Now, I'm assuming that it'll be a bit slower on a client computer, where the JVM isn't running yet. And those computers might be restricted in memory, slowing down the application over all.
 
I'm also developing and maintaining several tens of data-integration applications, for which I frequently run integration tests.
 
Running on their application server, from starting in Windows Task Scheduler, to the moment where they read and archive their input file, tends to take less 5 to 10 seconds.
 
Running in my copy of their IDE (Eclipse), from starting in JUnit, to the moment they read and archive their input file, tends to take 2 to 5  seconds.
 
A factor in the difference between start-up times between IDE-run or Task-Scheduler-run is, well, the Windows Task Scheduler. My IDE might have a bit more memory to run, but the individual applications get restricted in the same way as they are on the app server. Maybe JUnit performs some wizardry that keeps the compilation "hot"?
 
Yes, I have seen some of …
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by:Brian Matis
Good to hear! Personally, I've never learned any Java (the syntax has always just looked really weird to me—but I'm sure part of that is just that I'm only a hobbyist, with only some basic experience in C, ASP, PHP, and Python) but I've certainly heard some of the grumbling of Java's speed. I've always been a bit intrigued to learn some Java, especially given its popularity, and it's nice to hear a positive viewpoint. Thanks for sharing!
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Author Comment

by:Scott Fell, EE MVE
I don't think I shared it for how to catch a bullshitter, but more for the good points to think about in how we work.  A lot of this may be standard operating procedures in their daily lives and others may not.  

My big takeaway is understanding the problem objectively and asking the right questions before forging ahead,.  What problem is this going to solve, what are the costs (not just $$ but time/people),

Some good points for day to day work process.
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by:Jeffrey Dake
I totally agree, there are some good points in there about questions we should ask ourselves before we continue developing. I have seen plenty of "refactors" that made the code more reusable but there were no plans to reuse the code. By the time another developer got the chance to reuse it, the original assumptions were no longer valid and another refactor was needed.

As developers we should always be trying to balance how we solve problems with the benefits of how we solve them.
3
#TodayILearned that #OData presents a problem for #XSLT. The #JSON element named "@odata.context" can't be translated into an #XML element with the same name, using XSLT 2 or 3 as provided in #Java by #Saxonica.
 
The problem is that XSLT uses that @ in XPATH statements to match element attributes, and in other places within curly brackets, like {@attribute}, to copy that attribute's content into the output.
 
The solution is to differentiate between nodes/attributes that do, and ones that don't contain an @-sign,  and either replace() or translate() that into something else.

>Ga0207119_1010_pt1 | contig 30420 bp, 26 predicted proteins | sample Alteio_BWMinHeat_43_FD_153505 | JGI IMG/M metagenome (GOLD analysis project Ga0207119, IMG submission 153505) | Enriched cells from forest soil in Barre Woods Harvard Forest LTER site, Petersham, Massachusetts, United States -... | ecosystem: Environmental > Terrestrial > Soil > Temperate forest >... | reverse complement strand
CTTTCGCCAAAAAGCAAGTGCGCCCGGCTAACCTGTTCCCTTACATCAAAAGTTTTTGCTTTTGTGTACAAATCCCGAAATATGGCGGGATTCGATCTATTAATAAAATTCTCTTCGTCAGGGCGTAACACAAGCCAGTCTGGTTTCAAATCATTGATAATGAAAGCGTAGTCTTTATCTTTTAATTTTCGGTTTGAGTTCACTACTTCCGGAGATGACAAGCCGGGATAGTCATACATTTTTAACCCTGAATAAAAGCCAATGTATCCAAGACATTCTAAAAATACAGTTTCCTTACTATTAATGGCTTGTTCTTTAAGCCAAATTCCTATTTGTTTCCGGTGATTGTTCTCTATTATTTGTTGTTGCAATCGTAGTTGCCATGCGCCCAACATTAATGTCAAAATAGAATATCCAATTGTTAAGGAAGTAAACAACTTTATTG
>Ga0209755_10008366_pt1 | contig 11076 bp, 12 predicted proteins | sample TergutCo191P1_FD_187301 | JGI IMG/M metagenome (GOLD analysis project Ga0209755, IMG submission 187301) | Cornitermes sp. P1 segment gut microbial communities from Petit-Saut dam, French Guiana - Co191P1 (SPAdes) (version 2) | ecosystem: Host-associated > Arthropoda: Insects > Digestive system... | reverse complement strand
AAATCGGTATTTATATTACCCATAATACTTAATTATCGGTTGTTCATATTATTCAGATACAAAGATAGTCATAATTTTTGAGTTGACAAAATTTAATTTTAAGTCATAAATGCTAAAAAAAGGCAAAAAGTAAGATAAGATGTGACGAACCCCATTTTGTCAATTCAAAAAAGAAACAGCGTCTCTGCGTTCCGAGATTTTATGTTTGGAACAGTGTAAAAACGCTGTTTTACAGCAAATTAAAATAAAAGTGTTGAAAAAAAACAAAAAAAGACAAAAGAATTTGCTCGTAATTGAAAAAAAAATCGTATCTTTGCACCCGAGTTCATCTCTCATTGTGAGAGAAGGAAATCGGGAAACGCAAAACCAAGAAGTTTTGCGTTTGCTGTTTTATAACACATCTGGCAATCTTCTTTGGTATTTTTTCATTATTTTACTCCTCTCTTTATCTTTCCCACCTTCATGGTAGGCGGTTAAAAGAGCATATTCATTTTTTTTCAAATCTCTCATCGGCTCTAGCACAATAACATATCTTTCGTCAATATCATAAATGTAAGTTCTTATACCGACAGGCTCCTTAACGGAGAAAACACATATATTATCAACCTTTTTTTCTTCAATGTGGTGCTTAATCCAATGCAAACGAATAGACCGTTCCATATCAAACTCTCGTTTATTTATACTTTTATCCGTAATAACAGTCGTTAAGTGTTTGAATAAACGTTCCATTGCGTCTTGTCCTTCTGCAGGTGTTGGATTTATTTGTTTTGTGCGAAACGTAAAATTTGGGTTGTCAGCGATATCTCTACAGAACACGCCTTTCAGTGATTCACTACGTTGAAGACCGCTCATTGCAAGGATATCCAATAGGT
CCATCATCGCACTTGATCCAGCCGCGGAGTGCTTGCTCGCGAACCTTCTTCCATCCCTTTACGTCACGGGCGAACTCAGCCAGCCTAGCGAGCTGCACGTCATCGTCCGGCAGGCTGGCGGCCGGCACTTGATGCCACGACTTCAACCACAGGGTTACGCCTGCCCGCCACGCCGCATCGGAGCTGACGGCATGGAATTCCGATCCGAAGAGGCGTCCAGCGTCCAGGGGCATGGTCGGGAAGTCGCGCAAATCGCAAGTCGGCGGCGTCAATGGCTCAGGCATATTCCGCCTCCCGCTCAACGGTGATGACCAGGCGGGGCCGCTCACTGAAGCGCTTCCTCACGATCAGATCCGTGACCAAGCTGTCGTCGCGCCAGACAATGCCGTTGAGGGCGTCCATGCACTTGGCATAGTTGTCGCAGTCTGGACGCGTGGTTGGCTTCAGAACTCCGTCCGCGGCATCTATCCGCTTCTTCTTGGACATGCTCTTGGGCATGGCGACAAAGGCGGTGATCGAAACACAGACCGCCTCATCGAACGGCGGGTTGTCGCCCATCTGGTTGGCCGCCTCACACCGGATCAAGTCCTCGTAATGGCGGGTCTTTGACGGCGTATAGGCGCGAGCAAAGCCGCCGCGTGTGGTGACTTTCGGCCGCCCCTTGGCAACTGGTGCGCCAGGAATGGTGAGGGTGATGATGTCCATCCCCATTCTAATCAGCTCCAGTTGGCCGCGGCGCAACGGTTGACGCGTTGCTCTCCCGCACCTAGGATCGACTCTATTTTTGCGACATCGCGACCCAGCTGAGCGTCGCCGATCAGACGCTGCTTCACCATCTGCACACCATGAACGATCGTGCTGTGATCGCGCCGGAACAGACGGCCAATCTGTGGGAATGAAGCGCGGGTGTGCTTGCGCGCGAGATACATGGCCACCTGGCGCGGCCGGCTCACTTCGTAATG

In my case, I use fx:json-to-xml() from XSLT3, implemented by Saxonica, to transform received JSON-formatted data into raw XML. This leads to a map element that contains elements array, boolean, map, null, number, and string. The JSON element names become the XML elelements' "@key" attribute.
 
A 2nd XSL transformation produces the domain-specific XML-format. As stated above, we must take heed with producing the "@odata.context" element. This can occur, a.f.a.i.k., in either a null element or a string element. So, we differ between those with and without an "@" in the key attribute:
 
Without:
<xsl:template match="xf:string[@key][not(contains(@key, '@'))]">
<xsl:element name="{@key}">
<xsl:value-of select="text()" />
</xsl:element>
</xsl:template>
 
With:
<xsl:template match="xf:string[@key][contains(@key, '@')]">
<xsl:variable name="newName"><xsl:value-of select="translate(@key, '@', '')" …
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Author Comment

by:A.E. Veltstra
Hi, Andrew Leniart. Funny, we have the same first name.
 
Thank you for your concern. I did search before I found a way to solve my problem and published it. As far as the search could tell me, I'm literally the first person to encounter and solve this problem. Hence the publication.
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Expert Comment

by:Andrew Leniart
My apologies Andrew, I didn't read your entire post carefully enough and took it to be a problem you were still trying to solve. I think the hash tag # at the start threw me off! These new fandangled ways you younger generation have of talking can get confusing for oldies like me! lol..

Cheers :)
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Java

99K

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Contributors

Java is a platform-independent, object-oriented programming language and run-time environment, designed to have as few implementation dependencies as possible such that developers can write one set of code across all platforms using libraries. Most devices will not run Java natively, and require a run-time component to be installed in order to execute a Java program.